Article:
House GOP slammed over shutdown prevention plan that is 'doomed to fail'
Two weeks out from a U.S. government shutdown, some House Republicans on Sunday evening reached a potential deal—one which Democrats on Capitol Hill and other critics across the country warn is a dangerous proposal that is "doomed to fail."
The GOP's continuing resolution (CR) would avert a government shutdown on October 1, but the 30-day stopgap funding bill also lacks military assistance for Ukraine and requested U.S. disaster relief, would impose an 8% cut for nondefense spending, and includes immigration riders opposed by congressional Democrats and President Joe Biden.
House Speaker Kevin McCarthy (R-Calif.) "was well aware" that the CR wouldn't pass the Democrat-controlled upper chamber "but was hoping House passage would be a show of strength that would force a response from the Senate and potentially shift responsibility for a shutdown across the Rotunda," noted The New York Times.
However, Politicoreported Monday, "as details of the deal hashed out by leaders of the Main Street Caucus and House Freedom Caucus trickled out, a bevy of conservative hardliners piped up with various versions of 'Hell No'." At least a dozen far-right House members have voiced their opposition, with some suggesting they won't support any CR.
Congressional Progressive Caucus Chair Pramila Jayapal (D-Wash.) wrote on social media Monday that "we cannot allow Kevin McCarthy and his radical posse to throw yet another tantrum at the expense of poor and working Americans. Period."
The 87-member ProsperUS coalition said in a statement Monday that "these last-ditch efforts to slash critical investments in workers and families are deeply unpopular and doomed to fail. Extreme House GOP members should accept reality: The majority of Congress is with the American people in rejecting hostage-taking and painful and irresponsible cuts."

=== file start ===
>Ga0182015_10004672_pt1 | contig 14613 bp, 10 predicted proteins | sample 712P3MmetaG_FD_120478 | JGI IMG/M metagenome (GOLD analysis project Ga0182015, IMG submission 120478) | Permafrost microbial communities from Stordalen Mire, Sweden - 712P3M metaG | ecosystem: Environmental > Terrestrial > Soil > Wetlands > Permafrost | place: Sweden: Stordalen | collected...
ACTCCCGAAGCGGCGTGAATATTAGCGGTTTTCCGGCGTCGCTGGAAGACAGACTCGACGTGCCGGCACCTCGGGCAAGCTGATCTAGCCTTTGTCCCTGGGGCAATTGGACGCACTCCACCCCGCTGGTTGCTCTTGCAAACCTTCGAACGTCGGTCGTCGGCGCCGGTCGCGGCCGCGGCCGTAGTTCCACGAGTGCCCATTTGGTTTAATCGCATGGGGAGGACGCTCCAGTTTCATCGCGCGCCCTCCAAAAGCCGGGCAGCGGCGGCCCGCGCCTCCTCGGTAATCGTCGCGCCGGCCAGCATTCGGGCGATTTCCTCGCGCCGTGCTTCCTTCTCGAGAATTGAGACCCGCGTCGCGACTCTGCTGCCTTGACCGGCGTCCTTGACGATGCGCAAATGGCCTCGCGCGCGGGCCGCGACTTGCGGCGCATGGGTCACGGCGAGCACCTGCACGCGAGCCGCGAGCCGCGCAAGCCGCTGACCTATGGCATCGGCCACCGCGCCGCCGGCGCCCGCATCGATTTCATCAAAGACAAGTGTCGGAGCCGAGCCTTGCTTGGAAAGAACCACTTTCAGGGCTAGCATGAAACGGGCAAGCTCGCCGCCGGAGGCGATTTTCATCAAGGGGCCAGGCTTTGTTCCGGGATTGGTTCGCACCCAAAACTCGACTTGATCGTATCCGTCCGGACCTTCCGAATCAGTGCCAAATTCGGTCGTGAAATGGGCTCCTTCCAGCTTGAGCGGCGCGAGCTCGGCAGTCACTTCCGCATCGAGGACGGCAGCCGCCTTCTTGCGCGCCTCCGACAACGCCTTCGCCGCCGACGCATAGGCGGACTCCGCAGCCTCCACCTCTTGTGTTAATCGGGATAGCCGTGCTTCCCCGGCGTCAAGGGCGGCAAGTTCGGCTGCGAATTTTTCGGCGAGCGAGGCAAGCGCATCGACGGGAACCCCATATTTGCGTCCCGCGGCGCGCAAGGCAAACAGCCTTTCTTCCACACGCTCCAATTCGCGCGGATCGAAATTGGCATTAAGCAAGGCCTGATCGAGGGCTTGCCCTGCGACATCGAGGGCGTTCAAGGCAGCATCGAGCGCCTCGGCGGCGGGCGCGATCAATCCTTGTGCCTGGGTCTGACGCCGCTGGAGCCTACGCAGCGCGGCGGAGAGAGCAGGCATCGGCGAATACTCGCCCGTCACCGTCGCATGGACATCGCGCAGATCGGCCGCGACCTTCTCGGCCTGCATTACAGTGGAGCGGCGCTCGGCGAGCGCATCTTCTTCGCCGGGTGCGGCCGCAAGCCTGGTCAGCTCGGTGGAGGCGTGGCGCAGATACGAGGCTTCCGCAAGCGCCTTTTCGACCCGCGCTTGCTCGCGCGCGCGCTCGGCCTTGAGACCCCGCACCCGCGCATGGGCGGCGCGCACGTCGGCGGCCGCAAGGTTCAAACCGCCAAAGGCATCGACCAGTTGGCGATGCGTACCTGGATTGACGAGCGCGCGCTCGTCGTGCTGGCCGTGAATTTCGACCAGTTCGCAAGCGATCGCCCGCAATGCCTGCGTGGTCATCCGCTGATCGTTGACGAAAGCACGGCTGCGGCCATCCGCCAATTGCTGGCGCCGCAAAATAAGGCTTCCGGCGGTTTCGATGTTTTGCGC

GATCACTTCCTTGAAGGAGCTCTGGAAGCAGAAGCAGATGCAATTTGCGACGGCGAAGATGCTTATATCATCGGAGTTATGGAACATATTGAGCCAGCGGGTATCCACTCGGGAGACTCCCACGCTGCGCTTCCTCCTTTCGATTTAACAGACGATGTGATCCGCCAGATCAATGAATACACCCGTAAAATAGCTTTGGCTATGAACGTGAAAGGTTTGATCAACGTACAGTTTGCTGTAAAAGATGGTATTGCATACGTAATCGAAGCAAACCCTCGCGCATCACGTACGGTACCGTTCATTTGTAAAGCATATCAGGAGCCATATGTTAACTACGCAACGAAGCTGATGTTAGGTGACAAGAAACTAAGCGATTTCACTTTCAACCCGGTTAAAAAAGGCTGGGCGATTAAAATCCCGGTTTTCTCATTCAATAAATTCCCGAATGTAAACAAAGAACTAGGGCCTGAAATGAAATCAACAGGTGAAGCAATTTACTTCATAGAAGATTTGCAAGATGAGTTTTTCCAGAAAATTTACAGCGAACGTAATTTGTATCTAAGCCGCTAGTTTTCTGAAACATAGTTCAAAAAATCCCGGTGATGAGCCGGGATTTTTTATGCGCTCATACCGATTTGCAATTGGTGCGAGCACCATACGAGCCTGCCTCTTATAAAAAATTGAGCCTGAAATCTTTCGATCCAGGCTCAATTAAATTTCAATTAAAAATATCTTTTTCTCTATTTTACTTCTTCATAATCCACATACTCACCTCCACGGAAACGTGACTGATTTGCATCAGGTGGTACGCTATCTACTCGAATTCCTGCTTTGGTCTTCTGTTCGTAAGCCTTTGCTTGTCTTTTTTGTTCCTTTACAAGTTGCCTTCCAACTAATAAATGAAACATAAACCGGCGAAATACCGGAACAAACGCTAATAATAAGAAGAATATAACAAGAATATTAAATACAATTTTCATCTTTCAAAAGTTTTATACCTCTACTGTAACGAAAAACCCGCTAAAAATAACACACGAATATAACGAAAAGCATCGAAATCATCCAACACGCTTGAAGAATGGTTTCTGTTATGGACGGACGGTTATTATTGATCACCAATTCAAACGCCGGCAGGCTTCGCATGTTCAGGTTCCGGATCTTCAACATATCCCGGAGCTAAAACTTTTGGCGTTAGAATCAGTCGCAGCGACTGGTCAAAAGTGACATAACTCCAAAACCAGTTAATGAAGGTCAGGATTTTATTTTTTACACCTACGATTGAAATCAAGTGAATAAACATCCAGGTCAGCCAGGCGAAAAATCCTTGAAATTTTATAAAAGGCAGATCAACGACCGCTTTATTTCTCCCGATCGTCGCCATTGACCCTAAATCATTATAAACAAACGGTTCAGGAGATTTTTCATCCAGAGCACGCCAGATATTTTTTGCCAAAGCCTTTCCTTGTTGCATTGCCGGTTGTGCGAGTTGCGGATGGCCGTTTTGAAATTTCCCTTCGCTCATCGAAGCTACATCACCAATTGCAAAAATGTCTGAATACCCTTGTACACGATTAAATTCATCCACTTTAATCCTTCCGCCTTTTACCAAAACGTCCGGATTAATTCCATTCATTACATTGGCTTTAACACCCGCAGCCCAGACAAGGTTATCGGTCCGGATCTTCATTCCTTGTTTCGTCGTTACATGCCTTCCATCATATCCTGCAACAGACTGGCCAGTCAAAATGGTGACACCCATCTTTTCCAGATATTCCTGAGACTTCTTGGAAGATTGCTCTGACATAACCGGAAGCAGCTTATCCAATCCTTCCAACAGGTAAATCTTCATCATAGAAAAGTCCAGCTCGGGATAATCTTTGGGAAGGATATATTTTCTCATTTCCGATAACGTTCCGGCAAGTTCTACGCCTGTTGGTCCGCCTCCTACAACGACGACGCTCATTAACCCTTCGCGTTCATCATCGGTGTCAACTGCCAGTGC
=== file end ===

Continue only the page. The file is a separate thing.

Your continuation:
The coalition also noted that the proposed CR betrays the Fiscal Responsibility Act, the bipartisan debt ceiling deal Biden and McCarthy negotiated earlier this year, as House Republicans nearly forced an economically catastrophic U.S. default.
"The House majority should set aside this latest failed proposal and allow the full House to vote on government funding bills at or above the floor set in the bipartisan debt limit deal," ProsperUS argued. "Anything less would be a clear step backward for our economy and hurt the most vulnerable communities we represent."
In a series of posts on X, formerly Twitter, Center on Budget and Policy Priorities president Sharon Parrott similarly stressed that "the proposed continuing resolution backed by Speaker McCarthy is trying to force a path to deep cuts that were rejected in the debt ceiling deal he agreed to with President Biden earlier this year."
The GOP proposal would slash funding for federal programs—including on childcare, education, environmental protection, food assistance, medical research, and transportation—for 30 days, but that could be dragged out much longer. As Parrott explained, "The nondefense cuts will create some near-term challenges, but more importantly, once a CR is in place, it is likely to be extended until final appropriations bills are complete—which is sure to take more than a month."